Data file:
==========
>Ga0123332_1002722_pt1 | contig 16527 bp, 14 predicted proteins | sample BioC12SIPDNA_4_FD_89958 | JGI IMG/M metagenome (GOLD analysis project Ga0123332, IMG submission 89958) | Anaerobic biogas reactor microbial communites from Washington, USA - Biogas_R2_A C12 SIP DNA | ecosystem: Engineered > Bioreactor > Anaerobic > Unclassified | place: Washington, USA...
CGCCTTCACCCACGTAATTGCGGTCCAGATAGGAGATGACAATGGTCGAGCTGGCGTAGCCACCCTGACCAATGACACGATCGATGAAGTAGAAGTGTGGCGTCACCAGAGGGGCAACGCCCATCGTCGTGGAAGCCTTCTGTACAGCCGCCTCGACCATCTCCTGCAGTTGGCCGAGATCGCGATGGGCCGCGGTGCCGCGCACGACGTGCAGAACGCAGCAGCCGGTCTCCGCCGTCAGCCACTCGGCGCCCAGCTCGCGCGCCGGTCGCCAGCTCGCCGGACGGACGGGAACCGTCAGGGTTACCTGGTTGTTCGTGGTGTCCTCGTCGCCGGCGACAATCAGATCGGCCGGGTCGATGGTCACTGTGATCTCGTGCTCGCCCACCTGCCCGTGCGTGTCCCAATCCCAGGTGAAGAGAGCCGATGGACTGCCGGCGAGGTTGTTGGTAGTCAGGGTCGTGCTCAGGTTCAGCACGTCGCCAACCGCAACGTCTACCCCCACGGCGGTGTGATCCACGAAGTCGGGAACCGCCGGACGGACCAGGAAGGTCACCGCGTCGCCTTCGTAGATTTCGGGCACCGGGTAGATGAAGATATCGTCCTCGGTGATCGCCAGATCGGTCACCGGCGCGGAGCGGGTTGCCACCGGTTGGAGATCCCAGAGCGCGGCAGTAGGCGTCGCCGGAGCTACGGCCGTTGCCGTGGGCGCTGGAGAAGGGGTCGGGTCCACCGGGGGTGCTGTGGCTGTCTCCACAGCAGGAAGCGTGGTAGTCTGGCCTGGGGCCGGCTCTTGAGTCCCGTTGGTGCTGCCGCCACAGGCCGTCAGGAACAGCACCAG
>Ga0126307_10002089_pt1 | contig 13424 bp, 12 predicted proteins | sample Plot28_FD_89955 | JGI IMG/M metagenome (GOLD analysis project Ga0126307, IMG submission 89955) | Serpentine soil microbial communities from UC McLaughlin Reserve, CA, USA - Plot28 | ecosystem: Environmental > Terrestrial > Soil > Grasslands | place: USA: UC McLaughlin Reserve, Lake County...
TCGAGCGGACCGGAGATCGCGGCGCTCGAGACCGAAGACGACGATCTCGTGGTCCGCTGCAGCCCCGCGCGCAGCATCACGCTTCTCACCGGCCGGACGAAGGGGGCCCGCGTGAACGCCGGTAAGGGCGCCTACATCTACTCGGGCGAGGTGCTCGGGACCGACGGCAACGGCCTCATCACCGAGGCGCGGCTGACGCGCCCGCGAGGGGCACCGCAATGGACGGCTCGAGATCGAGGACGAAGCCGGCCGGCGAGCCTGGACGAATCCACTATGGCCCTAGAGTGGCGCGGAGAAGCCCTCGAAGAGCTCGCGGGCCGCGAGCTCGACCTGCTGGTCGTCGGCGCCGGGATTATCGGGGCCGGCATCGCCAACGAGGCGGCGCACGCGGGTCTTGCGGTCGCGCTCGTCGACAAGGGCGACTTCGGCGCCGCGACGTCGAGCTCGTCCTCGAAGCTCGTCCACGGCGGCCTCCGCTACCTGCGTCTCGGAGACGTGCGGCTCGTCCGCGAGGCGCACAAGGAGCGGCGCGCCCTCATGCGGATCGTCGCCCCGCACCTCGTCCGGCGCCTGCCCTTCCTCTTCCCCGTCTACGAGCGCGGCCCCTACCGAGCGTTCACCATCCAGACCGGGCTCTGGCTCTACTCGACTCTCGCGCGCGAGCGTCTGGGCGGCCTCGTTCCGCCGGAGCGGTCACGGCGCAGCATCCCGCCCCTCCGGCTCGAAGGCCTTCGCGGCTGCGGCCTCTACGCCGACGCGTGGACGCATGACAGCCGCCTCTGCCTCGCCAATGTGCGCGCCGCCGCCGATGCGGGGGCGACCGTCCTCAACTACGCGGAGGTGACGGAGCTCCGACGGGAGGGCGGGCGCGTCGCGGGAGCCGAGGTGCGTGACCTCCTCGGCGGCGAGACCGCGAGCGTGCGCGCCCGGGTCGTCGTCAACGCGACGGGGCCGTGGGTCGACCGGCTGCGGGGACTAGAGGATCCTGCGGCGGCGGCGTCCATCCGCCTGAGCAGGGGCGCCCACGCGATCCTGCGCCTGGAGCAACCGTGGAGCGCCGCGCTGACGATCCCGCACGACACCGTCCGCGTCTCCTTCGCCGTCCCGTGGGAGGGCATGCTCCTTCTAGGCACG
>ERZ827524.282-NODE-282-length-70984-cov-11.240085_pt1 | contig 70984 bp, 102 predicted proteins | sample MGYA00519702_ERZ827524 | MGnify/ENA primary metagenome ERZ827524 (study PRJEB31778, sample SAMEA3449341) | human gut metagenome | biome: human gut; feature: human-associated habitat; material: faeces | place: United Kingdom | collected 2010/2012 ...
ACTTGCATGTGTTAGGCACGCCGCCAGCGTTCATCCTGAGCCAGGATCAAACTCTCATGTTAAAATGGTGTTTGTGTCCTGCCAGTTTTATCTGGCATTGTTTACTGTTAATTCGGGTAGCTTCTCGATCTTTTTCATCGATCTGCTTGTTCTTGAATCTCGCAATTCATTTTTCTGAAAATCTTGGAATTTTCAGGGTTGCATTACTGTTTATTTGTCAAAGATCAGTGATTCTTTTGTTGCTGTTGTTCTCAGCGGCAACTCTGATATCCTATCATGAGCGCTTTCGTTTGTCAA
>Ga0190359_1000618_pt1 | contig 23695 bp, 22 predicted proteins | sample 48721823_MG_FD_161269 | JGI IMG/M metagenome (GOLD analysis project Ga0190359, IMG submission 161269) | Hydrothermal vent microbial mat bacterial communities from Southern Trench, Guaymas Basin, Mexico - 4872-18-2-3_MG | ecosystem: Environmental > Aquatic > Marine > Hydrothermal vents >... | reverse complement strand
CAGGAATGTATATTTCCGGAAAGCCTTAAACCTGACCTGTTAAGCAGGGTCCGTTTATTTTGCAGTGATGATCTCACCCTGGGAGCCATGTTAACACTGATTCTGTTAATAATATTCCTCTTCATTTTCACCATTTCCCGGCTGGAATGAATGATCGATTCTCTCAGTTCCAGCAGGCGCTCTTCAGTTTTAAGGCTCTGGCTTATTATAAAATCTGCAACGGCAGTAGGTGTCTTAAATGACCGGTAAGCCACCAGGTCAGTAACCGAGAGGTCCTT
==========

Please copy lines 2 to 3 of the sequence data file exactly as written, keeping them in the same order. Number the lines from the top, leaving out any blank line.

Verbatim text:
CGCCTTCACCCACGTAATTGCGGTCCAGATAGGAGATGACAATGGTCGAGCTGGCGTAGCCACCCTGACCAATGACACGATCGATGAAGTAGAAGTGTGGCGTCACCAGAGGGGCAACGCCCATCGTCGTGGAAGCCTTCTGTACAGCCGCCTCGACCATCTCCTGCAGTTGGCCGAGATCGCGATGGGCCGCGGTGCCGCGCACGACGTGCAGAACGCAGCAGCCGGTCTCCGCCGTCAGCCACTCGGCGCCCAGCTCGCGCGCCGGTCGCCAGCTCGCCGGACGGACGGGAACCGTCAGGGTTACCTGGTTGTTCGTGGTGTCCTCGTCGCCGGCGACAATCAGATCGGCCGGGTCGATGGTCACTGTGATCTCGTGCTCGCCCACCTGCCCGTGCGTGTCCCAATCCCAGGTGAAGAGAGCCGATGGACTGCCGGCGAGGTTGTTGGTAGTCAGGGTCGTGCTCAGGTTCAGCACGTCGCCAACCGCAACGTCTACCCCCACGGCGGTGTGATCCACGAAGTCGGGAACCGCCGGACGGACCAGGAAGGTCACCGCGTCGCCTTCGTAGATTTCGGGCACCGGGTAGATGAAGATATCGTCCTCGGTGATCGCCAGATCGGTCACCGGCGCGGAGCGGGTTGCCACCGGTTGGAGATCCCAGAGCGCGGCAGTAGGCGTCGCCGGAGCTACGGCCGTTGCCGTGGGCGCTGGAGAAGGGGTCGGGTCCACCGGGGGTGCTGTGGCTGTCTCCACAGCAGGAAGCGTGGTAGTCTGGCCTGGGGCCGGCTCTTGAGTCCCGTTGGTGCTGCCGCCACAGGCCGTCAGGAACAGCACCAG
>Ga0126307_10002089_pt1 | contig 13424 bp, 12 predicted proteins | sample Plot28_FD_89955 | JGI IMG/M metagenome (GOLD analysis project Ga0126307, IMG submission 89955) | Serpentine soil microbial communities from UC McLaughlin Reserve, CA, USA - Plot28 | ecosystem: Environmental > Terrestrial > Soil > Grasslands | place: USA: UC McLaughlin Reserve, Lake County...